that he's suffered this illness most of his adult life. That means that
there's sympathy, and people also marvel that he has done so much."
He has also escaped many of the other trappings of fame – such as tabloid
fascination with his private life. This, despite a love life worthy of Robin
Cook. In 1990, he left Jane, his wife of 30 years, to move in with Elaine
Mason – one of his nurses, whose former husband had developed the voice
synthesiser that provided Hawking's "voice". In 1995, the pair married
quietly. Last year, when police were alerted to a series of mysterious
injuries sustained by Hawking, he refused to make a statement and the matter
was dropped by the police and the press.
Then, in 1999, his former wife published Music To Move The Stars: My Life
with Stephen, in which she detailed the grind of being married to someone
who needed constant care while she also looked after a young family (Hawking
has three children and a grandchild); of how her Christian faith clashed
with his steadfast atheism; of how she felt increasingly sidelined as his
fame grew following the book's publication. "Outside the marriage, and apart
from Stephen, I was nothing," she wrote. He then began a relationship with
News of the affair always generates the same reaction: not "why?" but "how?"
But that follows from the natural belief that because Hawking is paralysed,
he is helpless. In fact, he is known for an incisive wit; the story is told
of how he gave a physics talk at a London university, and then went out for
a curry with some friends there. The head of department was talking about
how some of the students had been ringing phone sex lines, and showed
everyone the bill. Abruptly, the sound of a lesbian tryst began issuing from
the loudspeaker on Hawking's chair: he had dialled one of the numbers from
the bill on his onboard phone. "He had everybody laughing," recalls one.
"There was not much movement in his face, but there was a real smile in his
It is worth noting that he is not above manipulating people's thinking about
him to his benefit. The last line in A Brief History Of Time is famous for
saying that, if we could tie together the equations describing the universe,
we would "know the mind of God". But, as his former wife says, he is an
atheist. So why is the deity making an appearance? The obvious answer is
that it helps sell books. It is notable that in 1997, Professor Hawking
admitted that he had been over-optimistic in predicting in 1980 that we
would have such a "unified theory" by 2000; but, like a backgammon player,
he then doubled, insisting that in 20 years, we would have. Quite what his
contribution to that unified theory would be is unclear. Physics remains a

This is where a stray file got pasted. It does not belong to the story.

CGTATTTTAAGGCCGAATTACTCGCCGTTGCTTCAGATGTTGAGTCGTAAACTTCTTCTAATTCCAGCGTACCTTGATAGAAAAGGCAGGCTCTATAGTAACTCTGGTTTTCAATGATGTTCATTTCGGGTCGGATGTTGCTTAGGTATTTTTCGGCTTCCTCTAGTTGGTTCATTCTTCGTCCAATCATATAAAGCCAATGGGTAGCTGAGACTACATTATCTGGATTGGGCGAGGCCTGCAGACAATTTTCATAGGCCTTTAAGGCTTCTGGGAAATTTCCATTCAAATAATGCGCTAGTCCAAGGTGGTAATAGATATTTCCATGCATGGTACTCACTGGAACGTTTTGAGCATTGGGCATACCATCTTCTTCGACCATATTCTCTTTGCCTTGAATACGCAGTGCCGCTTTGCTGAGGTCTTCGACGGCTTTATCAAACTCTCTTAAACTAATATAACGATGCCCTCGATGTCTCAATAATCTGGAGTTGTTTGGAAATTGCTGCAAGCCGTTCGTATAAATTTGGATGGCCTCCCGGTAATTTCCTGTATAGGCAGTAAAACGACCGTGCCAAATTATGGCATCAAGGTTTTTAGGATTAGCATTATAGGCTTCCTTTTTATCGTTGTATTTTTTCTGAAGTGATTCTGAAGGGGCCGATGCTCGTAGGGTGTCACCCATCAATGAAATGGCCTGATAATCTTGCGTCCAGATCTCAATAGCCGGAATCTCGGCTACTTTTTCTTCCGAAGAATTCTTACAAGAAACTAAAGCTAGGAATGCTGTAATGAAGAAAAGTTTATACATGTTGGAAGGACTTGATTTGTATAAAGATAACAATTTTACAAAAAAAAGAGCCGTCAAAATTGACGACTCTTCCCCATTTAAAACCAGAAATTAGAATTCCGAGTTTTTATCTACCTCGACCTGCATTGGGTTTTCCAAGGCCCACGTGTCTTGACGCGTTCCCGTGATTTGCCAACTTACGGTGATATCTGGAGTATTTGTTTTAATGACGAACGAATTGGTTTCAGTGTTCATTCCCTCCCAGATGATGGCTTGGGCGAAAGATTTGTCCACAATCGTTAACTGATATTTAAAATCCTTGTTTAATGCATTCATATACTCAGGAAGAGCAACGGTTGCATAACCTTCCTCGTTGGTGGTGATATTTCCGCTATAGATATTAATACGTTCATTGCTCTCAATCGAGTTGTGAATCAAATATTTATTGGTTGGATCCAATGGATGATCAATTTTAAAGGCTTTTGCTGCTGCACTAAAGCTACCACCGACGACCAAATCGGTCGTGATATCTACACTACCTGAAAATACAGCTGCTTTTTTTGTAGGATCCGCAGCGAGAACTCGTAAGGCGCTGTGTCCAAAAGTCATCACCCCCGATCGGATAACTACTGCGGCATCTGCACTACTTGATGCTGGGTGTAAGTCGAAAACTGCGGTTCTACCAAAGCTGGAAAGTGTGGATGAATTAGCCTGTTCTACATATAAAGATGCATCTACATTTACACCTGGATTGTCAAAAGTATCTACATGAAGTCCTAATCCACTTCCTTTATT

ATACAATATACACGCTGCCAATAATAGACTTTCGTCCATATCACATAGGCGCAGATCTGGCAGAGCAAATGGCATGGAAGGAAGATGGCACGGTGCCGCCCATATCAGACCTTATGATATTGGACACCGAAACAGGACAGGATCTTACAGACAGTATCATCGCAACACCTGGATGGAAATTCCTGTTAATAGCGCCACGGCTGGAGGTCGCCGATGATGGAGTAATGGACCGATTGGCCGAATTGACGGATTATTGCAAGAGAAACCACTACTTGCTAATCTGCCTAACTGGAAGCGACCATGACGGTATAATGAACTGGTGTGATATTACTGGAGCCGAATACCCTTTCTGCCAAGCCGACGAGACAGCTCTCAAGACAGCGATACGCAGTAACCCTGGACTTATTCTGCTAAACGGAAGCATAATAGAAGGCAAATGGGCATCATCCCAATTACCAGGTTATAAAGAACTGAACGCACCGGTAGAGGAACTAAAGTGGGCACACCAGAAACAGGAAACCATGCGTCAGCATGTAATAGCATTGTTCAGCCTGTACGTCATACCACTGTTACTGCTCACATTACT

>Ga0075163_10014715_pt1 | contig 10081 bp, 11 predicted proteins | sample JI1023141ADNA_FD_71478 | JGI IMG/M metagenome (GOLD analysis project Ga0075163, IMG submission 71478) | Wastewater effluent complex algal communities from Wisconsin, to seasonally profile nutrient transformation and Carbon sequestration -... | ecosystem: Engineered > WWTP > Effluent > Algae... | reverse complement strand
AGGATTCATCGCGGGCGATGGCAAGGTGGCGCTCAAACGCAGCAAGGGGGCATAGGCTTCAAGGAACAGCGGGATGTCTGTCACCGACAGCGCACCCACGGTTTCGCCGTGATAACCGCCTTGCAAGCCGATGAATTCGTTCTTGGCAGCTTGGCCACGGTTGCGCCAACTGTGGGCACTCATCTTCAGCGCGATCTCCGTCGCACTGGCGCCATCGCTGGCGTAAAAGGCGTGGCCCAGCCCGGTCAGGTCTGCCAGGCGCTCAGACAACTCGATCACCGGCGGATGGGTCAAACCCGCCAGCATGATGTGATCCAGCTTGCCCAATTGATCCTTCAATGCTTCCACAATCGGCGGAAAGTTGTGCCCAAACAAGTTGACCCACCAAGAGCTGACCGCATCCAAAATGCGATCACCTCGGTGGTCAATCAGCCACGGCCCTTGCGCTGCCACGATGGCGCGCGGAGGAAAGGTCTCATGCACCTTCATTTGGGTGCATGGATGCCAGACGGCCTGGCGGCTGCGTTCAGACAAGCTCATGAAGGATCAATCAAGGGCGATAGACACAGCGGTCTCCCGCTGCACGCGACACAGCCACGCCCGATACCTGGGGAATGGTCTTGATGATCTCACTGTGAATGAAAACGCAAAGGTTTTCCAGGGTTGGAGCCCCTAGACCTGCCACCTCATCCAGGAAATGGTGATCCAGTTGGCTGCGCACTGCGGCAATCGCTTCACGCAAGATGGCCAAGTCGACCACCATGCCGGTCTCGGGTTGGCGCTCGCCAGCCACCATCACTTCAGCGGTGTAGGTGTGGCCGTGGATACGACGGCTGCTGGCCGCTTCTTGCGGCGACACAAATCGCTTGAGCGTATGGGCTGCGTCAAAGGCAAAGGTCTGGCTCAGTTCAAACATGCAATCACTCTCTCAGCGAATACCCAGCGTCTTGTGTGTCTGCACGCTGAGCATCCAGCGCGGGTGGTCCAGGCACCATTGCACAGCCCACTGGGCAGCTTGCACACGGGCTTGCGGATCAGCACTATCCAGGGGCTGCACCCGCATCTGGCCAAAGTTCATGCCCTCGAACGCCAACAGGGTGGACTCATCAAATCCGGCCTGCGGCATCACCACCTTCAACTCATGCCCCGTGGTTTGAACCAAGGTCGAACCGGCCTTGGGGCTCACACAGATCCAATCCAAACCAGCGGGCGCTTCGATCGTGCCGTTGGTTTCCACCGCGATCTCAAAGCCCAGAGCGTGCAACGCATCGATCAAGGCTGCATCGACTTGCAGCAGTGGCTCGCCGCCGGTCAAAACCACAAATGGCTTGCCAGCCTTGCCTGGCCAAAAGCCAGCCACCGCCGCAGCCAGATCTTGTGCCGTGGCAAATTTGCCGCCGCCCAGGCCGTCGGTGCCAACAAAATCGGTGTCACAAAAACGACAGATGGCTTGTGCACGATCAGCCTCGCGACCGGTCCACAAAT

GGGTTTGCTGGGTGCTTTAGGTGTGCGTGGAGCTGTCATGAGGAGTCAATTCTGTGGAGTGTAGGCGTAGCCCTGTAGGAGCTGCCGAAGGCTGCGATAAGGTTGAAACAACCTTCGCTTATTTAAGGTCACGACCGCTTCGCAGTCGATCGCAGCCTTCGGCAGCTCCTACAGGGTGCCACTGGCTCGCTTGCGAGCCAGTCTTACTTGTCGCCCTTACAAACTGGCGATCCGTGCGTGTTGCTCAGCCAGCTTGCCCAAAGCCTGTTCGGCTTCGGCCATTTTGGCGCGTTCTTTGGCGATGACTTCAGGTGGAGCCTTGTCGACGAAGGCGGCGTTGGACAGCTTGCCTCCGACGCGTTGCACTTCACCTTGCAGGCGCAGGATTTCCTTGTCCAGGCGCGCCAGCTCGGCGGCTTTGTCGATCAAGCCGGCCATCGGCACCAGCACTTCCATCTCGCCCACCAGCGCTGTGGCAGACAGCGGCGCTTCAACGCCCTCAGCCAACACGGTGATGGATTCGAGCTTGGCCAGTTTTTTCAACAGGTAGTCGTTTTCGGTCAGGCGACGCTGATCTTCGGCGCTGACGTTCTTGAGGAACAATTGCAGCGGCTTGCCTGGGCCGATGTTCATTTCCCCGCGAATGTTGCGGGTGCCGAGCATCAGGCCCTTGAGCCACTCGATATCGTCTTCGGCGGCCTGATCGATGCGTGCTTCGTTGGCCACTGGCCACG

discipline where theories are examined on their merits, not those of the
writer; though it would not hurt a rising scientist to be linked with the
Lucasian Professor. But the answers won't come from one very clever
scientist, insists Professor Carr.
"The media like to think that there's just a few key people responsible for
the big breakthroughs," he says. "In fact, there are hundreds of people
working away at all the little problems that make up the big problem. The
public likes to think that science progresses by big eureka moments. But it
doesn't. In fact, it's a lot of little ones."
That doesn't mean, though, that some scientists don't use the press, and
hype, to get more visibility, which leads to better grants for themselves
and their employers. Moreover, Professor Hawking's iconic appearance has led
to companies falling over themselves to sponsor him and Cambridge
University. Microsoft has a research campus there, inspired by Nathan
Myhrvold, formerly chief technology officer at the giant software
corporation; he was a former student of Hawking's. Compaq also rushed to
provide his onboard computer, confident that he would provide better
visibility than any other scientist in the world.
Yet the spiral of celebrity is relentless. It troubles some scientists, who
think he has become too famous. One was heard to grumble, while waiting to
be interviewed for a scene in the TV series Stephen Hawking's Universe, that
"It's not Stephen Hawking's..." Professor Coles says: "He deliberately
places himself as a mystical figure: the things he works on are so far
removed from everyday experience that people feel he's got an insight into
the workings of the universe. And people find it thrilling. The idea that
somebody can understand these things – well, they revere people who, they
think, can understand the universe for them, when they can't."
Hawking himself says (on his personal website at www.hawking.org.uk): "I
don't pay much attention to how journalists describe me. I know it is media
hype. They need an Einstein-like figure to appeal to. But for them to
compare me to Einstein is ridiculous. They don't understand either
Einstein's work, or mine."
"It's like priests in medieval times," says Professor Coles. "They could do
the understanding of God's work for the masses." Perhaps this then is the
true face of God: not understanding – but passing off the job to someone
else. In Stephen Hawking's case, it may be that we, the public, have found a
true face of God: inscrutable, intelligent, and so remote that we can always
put our own reading on to it.
© 2001 Independent Digital (UK) Ltd